If there was a member of the New Bedford and Fall River communities in support of the proposed Innovators Charter School in New Bedford, you would have been be hard-pressed to find them at the hearing held by the Commonwealth's Department of Elementary and Secondary Education (DESE) on Wednesday evening at the Kilburn Mill in New Bedford.

During the time allotted for testimonials, parents, students, educators, and public officials lined up behind the microphone to unanimously oppose the implementation of yet another charter school.

Among the public officials who spoke were New Bedford Mayor Jon Mitchell and Fall River Mayor Paul Coogan; State Representatives Tony Cabral, Chris Hendricks, and Carole Fiola; New Bedford City Councilor Hugh Dunn; New Bedford School Committee members Josh Amaral, Coleen Dawicki, Chris Cotter, and Jack Livramento; New Bedford Public Schools School Superintendent Thomas Anderson and Fall River Public School Superintendent Maria Pontes.

The primary concern cited by those in opposition is the drain on already limited public resources a charter school could impose on city budgets.

"We could eliminate the entire library system in New Bedford, all five libraries, and still not make up for the loss this charter school would impose on the City," Mitchell told the board Wednesday. "In the last year we've eliminated 38 positions in the City government...we've closed a police station, we've closed a senior center. So this isn't abstract. There are real consequences that we face if we lose resources. They're very real."

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Another point made by the many opponents of the charter school expansion is that this new charter is promising educational opportunities already available at both New Bedford High School and Durfee High School, which both offer college credit courses to their students. Those programs and other vital educational services, they argued, should be allowed the resources to grow and help the entire student population, and not divested to support an experimental endeavor that only purports to help a few students.

"Over 88 percent of our students are considered high-need and over 82 percent are low income. Our program can only be improved with sustainable strategic planning and supported by policies and financial resources," said Superintendent Anderson. "Our current resources are overextended to ensure we are meeting a range of student needs including those with disabilities and those developing language skills. "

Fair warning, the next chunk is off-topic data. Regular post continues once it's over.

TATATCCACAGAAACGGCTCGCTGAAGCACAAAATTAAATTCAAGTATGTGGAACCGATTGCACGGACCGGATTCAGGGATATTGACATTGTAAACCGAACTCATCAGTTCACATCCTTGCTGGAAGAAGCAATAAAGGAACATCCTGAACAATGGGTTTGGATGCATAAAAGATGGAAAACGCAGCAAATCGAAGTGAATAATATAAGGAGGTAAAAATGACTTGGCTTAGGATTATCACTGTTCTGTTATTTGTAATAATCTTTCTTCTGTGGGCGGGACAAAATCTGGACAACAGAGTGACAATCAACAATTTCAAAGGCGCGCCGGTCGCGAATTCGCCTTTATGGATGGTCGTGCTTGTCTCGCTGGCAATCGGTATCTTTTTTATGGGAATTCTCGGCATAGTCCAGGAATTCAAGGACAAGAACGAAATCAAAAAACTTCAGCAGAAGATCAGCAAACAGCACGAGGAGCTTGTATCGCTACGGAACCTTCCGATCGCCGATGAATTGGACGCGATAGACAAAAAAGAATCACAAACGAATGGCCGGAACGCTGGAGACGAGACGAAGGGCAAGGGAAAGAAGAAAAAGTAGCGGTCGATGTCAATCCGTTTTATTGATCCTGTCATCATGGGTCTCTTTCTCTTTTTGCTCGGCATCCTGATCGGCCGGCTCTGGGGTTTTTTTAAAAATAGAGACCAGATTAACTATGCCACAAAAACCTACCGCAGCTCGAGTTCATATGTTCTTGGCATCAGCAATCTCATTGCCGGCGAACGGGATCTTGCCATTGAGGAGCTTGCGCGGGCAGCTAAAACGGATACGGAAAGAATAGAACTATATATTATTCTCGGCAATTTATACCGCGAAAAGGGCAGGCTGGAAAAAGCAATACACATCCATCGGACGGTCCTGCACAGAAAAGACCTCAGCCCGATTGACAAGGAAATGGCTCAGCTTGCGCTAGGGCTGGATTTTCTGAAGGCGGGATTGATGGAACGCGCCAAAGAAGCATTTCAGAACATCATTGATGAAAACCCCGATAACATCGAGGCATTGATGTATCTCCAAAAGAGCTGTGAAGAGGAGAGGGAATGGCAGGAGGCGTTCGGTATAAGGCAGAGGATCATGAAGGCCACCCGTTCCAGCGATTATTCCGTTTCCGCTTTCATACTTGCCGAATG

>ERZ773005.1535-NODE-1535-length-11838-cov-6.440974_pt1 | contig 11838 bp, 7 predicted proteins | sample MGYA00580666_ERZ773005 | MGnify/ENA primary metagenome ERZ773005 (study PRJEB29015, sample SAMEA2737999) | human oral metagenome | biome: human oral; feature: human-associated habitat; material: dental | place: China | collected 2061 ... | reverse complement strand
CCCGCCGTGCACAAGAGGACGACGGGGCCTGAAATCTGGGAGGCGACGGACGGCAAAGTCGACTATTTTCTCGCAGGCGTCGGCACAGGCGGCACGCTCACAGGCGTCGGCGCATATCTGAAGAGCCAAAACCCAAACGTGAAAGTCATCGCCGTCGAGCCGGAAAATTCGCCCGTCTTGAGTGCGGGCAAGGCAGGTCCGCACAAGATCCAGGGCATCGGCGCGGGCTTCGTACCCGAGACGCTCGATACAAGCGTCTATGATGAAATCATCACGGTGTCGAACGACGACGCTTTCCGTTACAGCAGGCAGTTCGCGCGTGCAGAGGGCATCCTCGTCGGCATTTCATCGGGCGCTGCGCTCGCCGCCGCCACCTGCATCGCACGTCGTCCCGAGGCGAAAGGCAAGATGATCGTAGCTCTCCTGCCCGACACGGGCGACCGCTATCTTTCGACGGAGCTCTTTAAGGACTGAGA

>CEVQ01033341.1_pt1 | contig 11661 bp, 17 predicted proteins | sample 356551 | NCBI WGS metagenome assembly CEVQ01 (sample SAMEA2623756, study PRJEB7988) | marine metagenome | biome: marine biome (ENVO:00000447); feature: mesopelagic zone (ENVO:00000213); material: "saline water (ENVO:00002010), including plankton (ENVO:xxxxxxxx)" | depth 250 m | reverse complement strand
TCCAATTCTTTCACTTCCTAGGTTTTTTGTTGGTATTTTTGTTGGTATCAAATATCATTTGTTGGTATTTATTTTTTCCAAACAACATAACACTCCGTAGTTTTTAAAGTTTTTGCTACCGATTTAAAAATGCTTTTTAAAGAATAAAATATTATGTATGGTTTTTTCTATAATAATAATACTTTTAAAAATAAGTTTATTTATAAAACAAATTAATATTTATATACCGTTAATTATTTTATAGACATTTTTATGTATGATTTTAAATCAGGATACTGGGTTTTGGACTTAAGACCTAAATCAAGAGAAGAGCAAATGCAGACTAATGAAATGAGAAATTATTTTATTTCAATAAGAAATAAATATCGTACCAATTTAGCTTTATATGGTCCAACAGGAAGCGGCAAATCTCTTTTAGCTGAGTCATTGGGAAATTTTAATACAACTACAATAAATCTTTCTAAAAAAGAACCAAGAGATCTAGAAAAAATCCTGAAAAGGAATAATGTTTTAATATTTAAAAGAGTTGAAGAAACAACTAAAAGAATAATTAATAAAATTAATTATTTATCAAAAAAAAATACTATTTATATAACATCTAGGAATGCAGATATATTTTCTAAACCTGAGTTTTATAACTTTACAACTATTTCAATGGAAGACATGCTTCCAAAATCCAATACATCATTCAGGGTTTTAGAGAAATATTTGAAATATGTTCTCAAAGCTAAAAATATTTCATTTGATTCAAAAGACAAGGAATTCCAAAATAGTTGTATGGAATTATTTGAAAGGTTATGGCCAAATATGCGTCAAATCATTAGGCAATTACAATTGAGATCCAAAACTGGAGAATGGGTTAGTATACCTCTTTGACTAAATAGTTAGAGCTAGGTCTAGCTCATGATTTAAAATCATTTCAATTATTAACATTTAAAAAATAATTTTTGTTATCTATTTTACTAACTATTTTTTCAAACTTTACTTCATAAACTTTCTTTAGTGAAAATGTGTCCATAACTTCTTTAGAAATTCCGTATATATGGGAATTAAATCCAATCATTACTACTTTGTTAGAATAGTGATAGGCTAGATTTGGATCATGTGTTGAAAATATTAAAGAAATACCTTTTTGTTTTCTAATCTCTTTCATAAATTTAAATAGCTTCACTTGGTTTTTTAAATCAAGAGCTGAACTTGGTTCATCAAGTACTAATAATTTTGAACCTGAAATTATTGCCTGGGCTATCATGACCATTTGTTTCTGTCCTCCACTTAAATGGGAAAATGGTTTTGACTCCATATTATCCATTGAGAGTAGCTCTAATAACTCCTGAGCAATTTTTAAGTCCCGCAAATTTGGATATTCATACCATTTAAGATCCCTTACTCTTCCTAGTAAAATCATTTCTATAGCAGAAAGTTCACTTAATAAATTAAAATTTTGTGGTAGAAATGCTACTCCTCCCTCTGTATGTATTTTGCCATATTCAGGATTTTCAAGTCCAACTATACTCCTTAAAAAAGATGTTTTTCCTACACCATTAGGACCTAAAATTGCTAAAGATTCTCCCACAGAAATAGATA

Anderson also cited New Bedford students rapidly improving metrics for success and mentioned New Bedford's 21 Advance Placement courses, an early college application program, an international baccalaureate program in its authorization stage, and a dual enrollment program at the middle school and high school. These services, Anderson argued, are not only identical to what is being promised by Innovators Charter School, but more comprehensive versions of what ICS wants to offer.

"If ICS fails to show that their methods of teaching will differ from that of New Bedford, then their application is incomplete as a matter of law. And that is written into the statute," argued State Rep. Hendricks.

Many testifying also vividly recalled the City on a Hill Charter School closure in New Bedford. New Bedford School Committee Member Amaral drew parallels between this new charter school proposal and the fallout of the now defunct City on a Hill, which he described as "a duplicative school with a weak plan, and very little local support, predictably failed with hundreds of students left on a lurch."

The notion that this charter proposal has little to no support for or involvement by members of the New Bedford or Fall River communities was seemingly affirmed by the fact that nobody from either City that didn't have a direct interest in ICS's implementation testified in support of the new charter.

Students from Brockton's New Heights Charter School, whose educational model ICS wants to emulate, attended the meeting with an administrator of the school to show support for ICS. Every New Bedford High School and Durfee High School student who testified, however – some of whom are enrolled in college credit programs at their respective high school – urged the Board of Secondary and Elementary Education to reject the new charter proposal.

Ultimately, the decision on whether or not to leverage additional charter school seats on these two gateway cities rests with DESE, but additional public comment can be submitted to them by January 7, 2022 before a decision is made.

Check Out the Best-Selling Album From the Year You Graduated High School

Do you remember the top album from the year you graduated high school? Stacker analyzed Billboard data to determine just that, looking at the best-selling album from every year going all the way back to 1956. Sales data is included only from 1992 onward when Nielsen's SoundScan began gathering computerized figures.

Going in chronological order from 1956 to 2020, we present the best-selling album from the year you graduated high school.

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